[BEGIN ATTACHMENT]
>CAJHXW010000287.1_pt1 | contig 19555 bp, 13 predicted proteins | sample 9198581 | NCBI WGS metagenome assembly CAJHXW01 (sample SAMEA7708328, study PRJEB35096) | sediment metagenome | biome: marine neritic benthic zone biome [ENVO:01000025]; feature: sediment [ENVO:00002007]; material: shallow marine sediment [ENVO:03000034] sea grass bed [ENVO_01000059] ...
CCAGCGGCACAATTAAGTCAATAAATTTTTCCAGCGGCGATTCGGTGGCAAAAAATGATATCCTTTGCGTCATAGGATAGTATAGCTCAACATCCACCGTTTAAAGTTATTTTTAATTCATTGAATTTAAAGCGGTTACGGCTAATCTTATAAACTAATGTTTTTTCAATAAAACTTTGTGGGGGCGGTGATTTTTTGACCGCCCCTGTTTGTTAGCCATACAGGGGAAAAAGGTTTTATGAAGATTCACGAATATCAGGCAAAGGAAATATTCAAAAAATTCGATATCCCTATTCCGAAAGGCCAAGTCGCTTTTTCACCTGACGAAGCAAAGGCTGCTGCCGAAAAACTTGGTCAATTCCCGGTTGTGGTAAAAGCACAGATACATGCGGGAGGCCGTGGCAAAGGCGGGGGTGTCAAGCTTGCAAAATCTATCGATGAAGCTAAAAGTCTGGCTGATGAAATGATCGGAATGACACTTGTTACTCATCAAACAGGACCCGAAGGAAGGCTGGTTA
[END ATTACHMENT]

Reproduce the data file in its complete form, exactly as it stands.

>CAJHXW010000287.1_pt1 | contig 19555 bp, 13 predicted proteins | sample 9198581 | NCBI WGS metagenome assembly CAJHXW01 (sample SAMEA7708328, study PRJEB35096) | sediment metagenome | biome: marine neritic benthic zone biome [ENVO:01000025]; feature: sediment [ENVO:00002007]; material: shallow marine sediment [ENVO:03000034] sea grass bed [ENVO_01000059] ...
CCAGCGGCACAATTAAGTCAATAAATTTTTCCAGCGGCGATTCGGTGGCAAAAAATGATATCCTTTGCGTCATAGGATAGTATAGCTCAACATCCACCGTTTAAAGTTATTTTTAATTCATTGAATTTAAAGCGGTTACGGCTAATCTTATAAACTAATGTTTTTTCAATAAAACTTTGTGGGGGCGGTGATTTTTTGACCGCCCCTGTTTGTTAGCCATACAGGGGAAAAAGGTTTTATGAAGATTCACGAATATCAGGCAAAGGAAATATTCAAAAAATTCGATATCCCTATTCCGAAAGGCCAAGTCGCTTTTTCACCTGACGAAGCAAAGGCTGCTGCCGAAAAACTTGGTCAATTCCCGGTTGTGGTAAAAGCACAGATACATGCGGGAGGCCGTGGCAAAGGCGGGGGTGTCAAGCTTGCAAAATCTATCGATGAAGCTAAAAGTCTGGCTGATGAAATGATCGGAATGACACTTGTTACTCATCAAACAGGACCCGAAGGAAGGCTGGTTA